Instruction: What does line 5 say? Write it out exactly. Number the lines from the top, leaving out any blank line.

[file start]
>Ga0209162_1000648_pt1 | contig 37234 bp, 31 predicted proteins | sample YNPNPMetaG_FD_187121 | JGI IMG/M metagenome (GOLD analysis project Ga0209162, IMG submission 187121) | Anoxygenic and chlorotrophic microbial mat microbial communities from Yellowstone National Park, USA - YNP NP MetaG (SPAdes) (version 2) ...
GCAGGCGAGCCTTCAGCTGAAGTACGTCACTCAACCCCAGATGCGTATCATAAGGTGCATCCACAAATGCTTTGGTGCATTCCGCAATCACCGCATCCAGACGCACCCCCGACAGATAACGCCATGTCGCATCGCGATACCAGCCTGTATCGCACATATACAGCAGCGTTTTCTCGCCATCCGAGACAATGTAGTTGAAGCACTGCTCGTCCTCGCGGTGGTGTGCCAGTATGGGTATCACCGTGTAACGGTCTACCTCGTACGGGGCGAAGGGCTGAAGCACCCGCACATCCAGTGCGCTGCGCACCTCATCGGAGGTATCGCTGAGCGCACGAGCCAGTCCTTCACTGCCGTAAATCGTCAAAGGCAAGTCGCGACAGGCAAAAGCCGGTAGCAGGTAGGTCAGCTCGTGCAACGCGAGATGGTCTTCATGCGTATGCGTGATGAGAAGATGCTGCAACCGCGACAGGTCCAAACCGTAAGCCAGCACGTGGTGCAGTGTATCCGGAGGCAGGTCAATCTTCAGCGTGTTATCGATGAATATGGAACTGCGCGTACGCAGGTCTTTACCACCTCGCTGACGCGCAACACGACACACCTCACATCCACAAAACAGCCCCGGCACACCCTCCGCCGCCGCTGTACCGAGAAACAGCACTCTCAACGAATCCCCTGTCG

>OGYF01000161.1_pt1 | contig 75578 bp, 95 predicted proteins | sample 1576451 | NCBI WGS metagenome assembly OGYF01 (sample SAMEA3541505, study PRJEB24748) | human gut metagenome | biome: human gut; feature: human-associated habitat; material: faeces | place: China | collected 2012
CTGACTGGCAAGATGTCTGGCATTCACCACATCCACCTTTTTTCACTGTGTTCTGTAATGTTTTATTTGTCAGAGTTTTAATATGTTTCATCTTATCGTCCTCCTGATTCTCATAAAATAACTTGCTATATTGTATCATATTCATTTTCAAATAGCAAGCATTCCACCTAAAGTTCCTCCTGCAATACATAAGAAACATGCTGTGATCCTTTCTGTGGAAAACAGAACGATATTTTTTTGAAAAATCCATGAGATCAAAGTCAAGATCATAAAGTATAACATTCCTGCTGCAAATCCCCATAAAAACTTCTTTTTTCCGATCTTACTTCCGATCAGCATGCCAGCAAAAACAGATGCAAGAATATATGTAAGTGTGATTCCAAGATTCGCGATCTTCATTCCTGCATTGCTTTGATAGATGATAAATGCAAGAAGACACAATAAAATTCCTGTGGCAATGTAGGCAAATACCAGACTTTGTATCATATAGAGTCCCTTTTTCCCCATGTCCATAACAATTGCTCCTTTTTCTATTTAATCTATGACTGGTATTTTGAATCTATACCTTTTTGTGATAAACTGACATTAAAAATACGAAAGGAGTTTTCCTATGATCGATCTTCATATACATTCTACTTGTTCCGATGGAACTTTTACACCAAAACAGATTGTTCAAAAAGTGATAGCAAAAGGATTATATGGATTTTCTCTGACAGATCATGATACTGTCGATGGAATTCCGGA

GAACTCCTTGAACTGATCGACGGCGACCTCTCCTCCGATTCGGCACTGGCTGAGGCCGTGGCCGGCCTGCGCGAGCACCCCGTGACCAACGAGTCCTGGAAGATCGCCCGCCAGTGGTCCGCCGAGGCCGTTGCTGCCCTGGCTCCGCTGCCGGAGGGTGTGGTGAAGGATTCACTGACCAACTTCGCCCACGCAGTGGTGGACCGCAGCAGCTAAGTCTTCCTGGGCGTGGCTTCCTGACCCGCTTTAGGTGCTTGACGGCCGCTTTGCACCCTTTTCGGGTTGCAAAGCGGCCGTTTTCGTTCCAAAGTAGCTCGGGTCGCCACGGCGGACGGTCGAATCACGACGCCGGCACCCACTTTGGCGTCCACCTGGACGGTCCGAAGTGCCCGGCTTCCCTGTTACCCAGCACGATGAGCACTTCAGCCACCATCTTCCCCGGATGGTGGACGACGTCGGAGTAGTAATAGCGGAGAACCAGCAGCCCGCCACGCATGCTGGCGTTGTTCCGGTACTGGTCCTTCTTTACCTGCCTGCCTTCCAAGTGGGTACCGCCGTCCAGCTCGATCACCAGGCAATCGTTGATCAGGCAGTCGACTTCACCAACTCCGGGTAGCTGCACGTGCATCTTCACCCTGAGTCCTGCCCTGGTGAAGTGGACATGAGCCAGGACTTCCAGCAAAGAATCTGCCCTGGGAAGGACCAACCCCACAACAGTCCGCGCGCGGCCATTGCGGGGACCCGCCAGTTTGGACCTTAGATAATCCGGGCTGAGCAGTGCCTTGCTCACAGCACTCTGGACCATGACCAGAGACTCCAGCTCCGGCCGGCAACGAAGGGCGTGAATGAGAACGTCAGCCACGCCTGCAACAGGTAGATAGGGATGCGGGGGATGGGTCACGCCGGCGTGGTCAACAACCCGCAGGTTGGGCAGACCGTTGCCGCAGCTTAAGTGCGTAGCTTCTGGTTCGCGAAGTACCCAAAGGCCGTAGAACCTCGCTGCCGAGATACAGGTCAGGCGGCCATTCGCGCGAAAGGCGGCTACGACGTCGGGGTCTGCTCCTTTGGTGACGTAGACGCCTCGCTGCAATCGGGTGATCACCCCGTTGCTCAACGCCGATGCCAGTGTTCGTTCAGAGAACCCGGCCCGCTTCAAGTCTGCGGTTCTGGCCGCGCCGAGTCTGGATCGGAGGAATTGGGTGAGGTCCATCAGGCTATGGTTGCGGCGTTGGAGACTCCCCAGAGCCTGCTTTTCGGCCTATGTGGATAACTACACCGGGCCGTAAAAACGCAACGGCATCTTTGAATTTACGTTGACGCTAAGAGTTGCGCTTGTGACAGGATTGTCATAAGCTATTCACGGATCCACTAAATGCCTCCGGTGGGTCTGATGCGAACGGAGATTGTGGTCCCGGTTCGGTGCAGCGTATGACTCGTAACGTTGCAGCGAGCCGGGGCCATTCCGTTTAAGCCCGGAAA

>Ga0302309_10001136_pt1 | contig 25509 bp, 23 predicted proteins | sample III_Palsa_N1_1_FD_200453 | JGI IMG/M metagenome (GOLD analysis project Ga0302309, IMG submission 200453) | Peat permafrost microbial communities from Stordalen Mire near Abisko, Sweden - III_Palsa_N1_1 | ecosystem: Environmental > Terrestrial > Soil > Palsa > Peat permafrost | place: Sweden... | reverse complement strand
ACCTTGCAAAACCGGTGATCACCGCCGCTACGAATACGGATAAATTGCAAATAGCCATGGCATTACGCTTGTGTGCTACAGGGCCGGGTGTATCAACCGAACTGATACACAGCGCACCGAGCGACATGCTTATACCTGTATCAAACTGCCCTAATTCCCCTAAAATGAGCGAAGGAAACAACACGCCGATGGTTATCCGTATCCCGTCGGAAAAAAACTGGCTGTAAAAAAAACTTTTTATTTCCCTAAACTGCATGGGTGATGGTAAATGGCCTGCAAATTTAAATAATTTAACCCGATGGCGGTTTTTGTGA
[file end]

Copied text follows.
GAACTCCTTGAACTGATCGACGGCGACCTCTCCTCCGATTCGGCACTGGCTGAGGCCGTGGCCGGCCTGCGCGAGCACCCCGTGACCAACGAGTCCTGGAAGATCGCCCGCCAGTGGTCCGCCGAGGCCGTTGCTGCCCTGGCTCCGCTGCCGGAGGGTGTGGTGAAGGATTCACTGACCAACTTCGCCCACGCAGTGGTGGACCGCAGCAGCTAAGTCTTCCTGGGCGTGGCTTCCTGACCCGCTTTAGGTGCTTGACGGCCGCTTTGCACCCTTTTCGGGTTGCAAAGCGGCCGTTTTCGTTCCAAAGTAGCTCGGGTCGCCACGGCGGACGGTCGAATCACGACGCCGGCACCCACTTTGGCGTCCACCTGGACGGTCCGAAGTGCCCGGCTTCCCTGTTACCCAGCACGATGAGCACTTCAGCCACCATCTTCCCCGGATGGTGGACGACGTCGGAGTAGTAATAGCGGAGAACCAGCAGCCCGCCACGCATGCTGGCGTTGTTCCGGTACTGGTCCTTCTTTACCTGCCTGCCTTCCAAGTGGGTACCGCCGTCCAGCTCGATCACCAGGCAATCGTTGATCAGGCAGTCGACTTCACCAACTCCGGGTAGCTGCACGTGCATCTTCACCCTGAGTCCTGCCCTGGTGAAGTGGACATGAGCCAGGACTTCCAGCAAAGAATCTGCCCTGGGAAGGACCAACCCCACAACAGTCCGCGCGCGGCCATTGCGGGGACCCGCCAGTTTGGACCTTAGATAATCCGGGCTGAGCAGTGCCTTGCTCACAGCACTCTGGACCATGACCAGAGACTCCAGCTCCGGCCGGCAACGAAGGGCGTGAATGAGAACGTCAGCCACGCCTGCAACAGGTAGATAGGGATGCGGGGGATGGGTCACGCCGGCGTGGTCAACAACCCGCAGGTTGGGCAGACCGTTGCCGCAGCTTAAGTGCGTAGCTTCTGGTTCGCGAAGTACCCAAAGGCCGTAGAACCTCGCTGCCGAGATACAGGTCAGGCGGCCATTCGCGCGAAAGGCGGCTACGACGTCGGGGTCTGCTCCTTTGGTGACGTAGACGCCTCGCTGCAATCGGGTGATCACCCCGTTGCTCAACGCCGATGCCAGTGTTCGTTCAGAGAACCCGGCCCGCTTCAAGTCTGCGGTTCTGGCCGCGCCGAGTCTGGATCGGAGGAATTGGGTGAGGTCCATCAGGCTATGGTTGCGGCGTTGGAGACTCCCCAGAGCCTGCTTTTCGGCCTATGTGGATAACTACACCGGGCCGTAAAAACGCAACGGCATCTTTGAATTTACGTTGACGCTAAGAGTTGCGCTTGTGACAGGATTGTCATAAGCTATTCACGGATCCACTAAATGCCTCCGGTGGGTCTGATGCGAACGGAGATTGTGGTCCCGGTTCGGTGCAGCGTATGACTCGTAACGTTGCAGCGAGCCGGGGCCATTCCGTTTAAGCCCGGAAA